Sir Matthew Hale.
| In reasoning we recede as far as possible from sensible impressions; and the more general and comprehensive our conclusions and the larger our abstractions, provided they are sustained by sufficient evidence, the more knowledge is extended and the intellect improved. Sensibility is excited, the affections are awakened, on the contrary, on those occasions in which we tread back our steps, and, descending from generalities, direct the attention to individual objects and particular events. We all acknowledge, for example, our constant exposure to death; but it is seldom we experience the practical impression of that weighty truth, except when we witness the stroke of mortality actually inflicted. We universally acknowledge the uncertainty of human prospects, and the instability of earthly distinctions; but it is when we behold them signally destroyed and confounded that we feel our presumption checked and our hearts appalled.|
Robert Hall: Funeral Sermon for the Princess Charlotte.
| It is not the province of reason to awaken new passions, or open new sources of sensibility; but to direct us in the attainment of those objects which nature has already rendered pleasing, or to determine among the interfering inclinations and passions which sway the mind, which are the fittest to be preferred.|
Robert Hall: Modern Infidelity.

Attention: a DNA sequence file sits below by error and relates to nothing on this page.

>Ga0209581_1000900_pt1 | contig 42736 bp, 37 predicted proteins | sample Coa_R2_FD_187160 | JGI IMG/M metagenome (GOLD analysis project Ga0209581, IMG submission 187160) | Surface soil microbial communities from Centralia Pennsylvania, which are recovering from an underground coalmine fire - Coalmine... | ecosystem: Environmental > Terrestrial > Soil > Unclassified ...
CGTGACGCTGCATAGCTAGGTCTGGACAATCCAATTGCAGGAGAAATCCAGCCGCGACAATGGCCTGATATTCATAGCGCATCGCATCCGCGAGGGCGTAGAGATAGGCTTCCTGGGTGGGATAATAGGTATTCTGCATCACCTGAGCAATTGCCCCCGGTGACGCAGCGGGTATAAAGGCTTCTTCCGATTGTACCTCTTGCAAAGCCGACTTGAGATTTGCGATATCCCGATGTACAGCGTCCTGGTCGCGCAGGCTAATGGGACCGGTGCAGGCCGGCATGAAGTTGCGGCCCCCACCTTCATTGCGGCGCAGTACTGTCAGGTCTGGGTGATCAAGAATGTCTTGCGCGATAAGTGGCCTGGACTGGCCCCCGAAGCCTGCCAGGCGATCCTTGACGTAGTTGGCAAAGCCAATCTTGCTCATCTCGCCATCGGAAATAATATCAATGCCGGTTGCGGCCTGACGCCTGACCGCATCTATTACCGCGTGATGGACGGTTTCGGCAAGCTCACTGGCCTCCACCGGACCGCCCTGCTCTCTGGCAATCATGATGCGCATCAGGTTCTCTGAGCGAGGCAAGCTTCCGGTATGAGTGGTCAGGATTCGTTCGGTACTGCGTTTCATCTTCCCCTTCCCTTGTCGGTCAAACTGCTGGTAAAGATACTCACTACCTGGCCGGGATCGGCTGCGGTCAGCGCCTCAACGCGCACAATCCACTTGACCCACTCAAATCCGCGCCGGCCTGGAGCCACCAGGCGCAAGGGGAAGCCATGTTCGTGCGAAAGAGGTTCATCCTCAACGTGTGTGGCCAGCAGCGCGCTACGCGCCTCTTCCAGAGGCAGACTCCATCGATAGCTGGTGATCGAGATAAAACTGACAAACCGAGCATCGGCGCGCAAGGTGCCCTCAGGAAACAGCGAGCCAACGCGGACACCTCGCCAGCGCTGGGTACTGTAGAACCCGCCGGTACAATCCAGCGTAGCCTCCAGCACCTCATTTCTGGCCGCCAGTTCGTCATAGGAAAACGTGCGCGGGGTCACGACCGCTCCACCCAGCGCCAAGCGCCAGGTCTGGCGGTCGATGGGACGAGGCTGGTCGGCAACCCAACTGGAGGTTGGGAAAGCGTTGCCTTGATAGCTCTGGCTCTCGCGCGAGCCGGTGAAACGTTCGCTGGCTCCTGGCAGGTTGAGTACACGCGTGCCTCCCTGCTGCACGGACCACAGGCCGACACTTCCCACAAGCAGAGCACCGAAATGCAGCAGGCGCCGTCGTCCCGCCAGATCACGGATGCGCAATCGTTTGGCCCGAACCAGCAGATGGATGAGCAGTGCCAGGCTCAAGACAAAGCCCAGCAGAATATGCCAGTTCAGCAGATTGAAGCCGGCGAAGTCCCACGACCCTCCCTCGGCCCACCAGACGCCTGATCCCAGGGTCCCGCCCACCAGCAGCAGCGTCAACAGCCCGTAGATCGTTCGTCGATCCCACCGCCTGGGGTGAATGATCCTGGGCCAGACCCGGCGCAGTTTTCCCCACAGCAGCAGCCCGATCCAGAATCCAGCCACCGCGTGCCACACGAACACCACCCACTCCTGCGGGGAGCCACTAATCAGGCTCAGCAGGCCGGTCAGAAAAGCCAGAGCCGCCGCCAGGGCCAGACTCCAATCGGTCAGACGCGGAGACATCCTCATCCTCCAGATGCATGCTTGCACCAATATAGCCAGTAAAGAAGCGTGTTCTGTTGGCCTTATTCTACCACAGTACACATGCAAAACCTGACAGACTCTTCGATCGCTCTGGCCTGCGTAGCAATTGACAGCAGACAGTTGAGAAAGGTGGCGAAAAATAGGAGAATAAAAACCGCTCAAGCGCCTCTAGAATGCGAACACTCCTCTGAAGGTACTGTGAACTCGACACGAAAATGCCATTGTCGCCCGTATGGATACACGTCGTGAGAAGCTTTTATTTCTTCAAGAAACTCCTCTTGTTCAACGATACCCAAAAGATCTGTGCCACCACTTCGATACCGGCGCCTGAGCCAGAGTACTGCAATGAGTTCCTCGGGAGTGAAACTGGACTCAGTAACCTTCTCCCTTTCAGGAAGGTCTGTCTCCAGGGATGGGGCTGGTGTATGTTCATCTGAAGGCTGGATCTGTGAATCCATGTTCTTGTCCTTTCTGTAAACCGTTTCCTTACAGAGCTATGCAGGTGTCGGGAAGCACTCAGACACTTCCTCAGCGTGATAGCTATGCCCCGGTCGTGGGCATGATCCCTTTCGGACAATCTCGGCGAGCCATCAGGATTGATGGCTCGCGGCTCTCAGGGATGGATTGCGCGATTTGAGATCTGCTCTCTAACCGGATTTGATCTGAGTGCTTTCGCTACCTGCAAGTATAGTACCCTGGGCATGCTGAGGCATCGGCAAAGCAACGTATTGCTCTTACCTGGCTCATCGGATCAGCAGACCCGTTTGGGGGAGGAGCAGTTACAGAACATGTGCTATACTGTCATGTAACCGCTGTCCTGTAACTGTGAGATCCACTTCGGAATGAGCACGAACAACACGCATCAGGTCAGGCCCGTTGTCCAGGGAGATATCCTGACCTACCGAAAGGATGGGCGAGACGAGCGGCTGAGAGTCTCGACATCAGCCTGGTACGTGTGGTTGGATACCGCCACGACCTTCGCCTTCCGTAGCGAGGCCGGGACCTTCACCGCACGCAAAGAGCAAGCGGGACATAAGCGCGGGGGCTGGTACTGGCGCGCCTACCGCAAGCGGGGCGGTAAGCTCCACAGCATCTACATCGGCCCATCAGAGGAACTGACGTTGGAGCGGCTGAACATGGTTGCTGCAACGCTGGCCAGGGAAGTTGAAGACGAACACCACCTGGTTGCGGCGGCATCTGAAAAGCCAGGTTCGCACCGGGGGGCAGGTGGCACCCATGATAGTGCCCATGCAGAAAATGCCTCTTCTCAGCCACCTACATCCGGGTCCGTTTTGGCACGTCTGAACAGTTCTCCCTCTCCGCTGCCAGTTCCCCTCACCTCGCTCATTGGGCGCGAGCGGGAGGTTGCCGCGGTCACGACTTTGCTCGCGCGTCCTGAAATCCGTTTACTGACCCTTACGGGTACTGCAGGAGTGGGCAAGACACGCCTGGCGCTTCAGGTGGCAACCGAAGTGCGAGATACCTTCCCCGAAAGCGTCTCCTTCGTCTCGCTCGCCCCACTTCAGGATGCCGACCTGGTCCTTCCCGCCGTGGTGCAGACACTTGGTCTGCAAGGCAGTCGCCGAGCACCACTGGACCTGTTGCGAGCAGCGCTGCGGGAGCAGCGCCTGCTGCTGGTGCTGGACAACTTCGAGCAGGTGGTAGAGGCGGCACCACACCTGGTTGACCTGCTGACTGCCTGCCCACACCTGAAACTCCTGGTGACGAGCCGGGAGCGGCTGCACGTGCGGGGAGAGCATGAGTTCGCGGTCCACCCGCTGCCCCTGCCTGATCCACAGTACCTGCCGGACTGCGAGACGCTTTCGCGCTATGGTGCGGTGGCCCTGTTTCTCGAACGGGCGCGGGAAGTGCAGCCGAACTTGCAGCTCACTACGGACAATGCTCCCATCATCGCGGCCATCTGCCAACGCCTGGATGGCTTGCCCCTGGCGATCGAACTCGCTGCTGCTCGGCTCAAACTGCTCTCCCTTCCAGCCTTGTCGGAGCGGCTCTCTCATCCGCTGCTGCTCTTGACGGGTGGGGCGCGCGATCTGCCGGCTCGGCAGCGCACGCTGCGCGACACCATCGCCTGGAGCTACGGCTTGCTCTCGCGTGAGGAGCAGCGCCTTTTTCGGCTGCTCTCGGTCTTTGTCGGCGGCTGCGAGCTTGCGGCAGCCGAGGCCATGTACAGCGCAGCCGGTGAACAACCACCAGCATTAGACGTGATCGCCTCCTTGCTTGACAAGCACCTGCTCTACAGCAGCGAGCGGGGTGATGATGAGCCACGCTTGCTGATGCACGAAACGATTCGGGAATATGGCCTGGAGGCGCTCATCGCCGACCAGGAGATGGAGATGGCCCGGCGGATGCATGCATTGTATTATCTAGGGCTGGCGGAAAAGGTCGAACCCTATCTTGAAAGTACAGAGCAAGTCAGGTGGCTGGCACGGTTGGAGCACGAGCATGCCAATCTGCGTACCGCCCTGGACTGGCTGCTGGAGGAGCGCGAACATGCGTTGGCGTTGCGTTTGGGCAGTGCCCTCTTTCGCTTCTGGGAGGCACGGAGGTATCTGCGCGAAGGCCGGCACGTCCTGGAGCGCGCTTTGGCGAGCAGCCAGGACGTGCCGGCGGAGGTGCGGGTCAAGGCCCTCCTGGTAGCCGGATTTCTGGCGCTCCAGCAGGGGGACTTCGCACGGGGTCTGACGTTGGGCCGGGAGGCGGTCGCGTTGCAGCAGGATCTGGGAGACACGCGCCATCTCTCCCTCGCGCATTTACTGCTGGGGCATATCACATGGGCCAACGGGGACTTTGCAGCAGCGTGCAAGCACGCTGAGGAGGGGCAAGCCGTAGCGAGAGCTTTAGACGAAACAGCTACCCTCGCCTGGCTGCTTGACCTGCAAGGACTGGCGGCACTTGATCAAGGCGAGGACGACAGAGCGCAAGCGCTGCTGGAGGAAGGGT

| Touching the law of reason, there are in it some things which stand as principles, universally agreed upon; and out of those principles, which are in themselves evident, the greatest moral duties we owe towards God or man may, without any great difficulty, be concluded.|
| There is no opposing brutal force to the stratagems of human reason.|
| Reason, in the English language, is sometimes taken for true and clear principle; sometimes for clear and fair deductions; sometimes for the cause, particularly the final cause.|| 16|
| In a creature whose thoughts are more than the sands, and wider than the ocean, fancy and passion must needs run him into strange courses, if reason, which is his only star and compass, be not that he steers by.|| 17|
| Pure reason or intuition holds a similar relation to the understanding that perception holds to sensation.|
John Daniel Morell.
| The way to subject all things to thyselfe, is to subject thyselfe to reason: thou shall govern many if reason govern thee: wouldst thou be crowned the monarch of a little world? commend thyselfe.|
Francis Quarles: Enchir., ii. 19.
| Reason cannot show itself more reasonable than to leave reasoning on things above reason.|
Sir Philip Sidney.
| It is a passive, not an active, power
. It is not acquirable, and it can no otherwise be assisted than by the suggestions sought for or presented. In some degree it is inherent in every man not being entirely an idiot
. In itself, as an ultimate principle of our nature, it is never erroneous; what we call wrong conclusions being conclusions obtained by some artificial process taking the place of reason,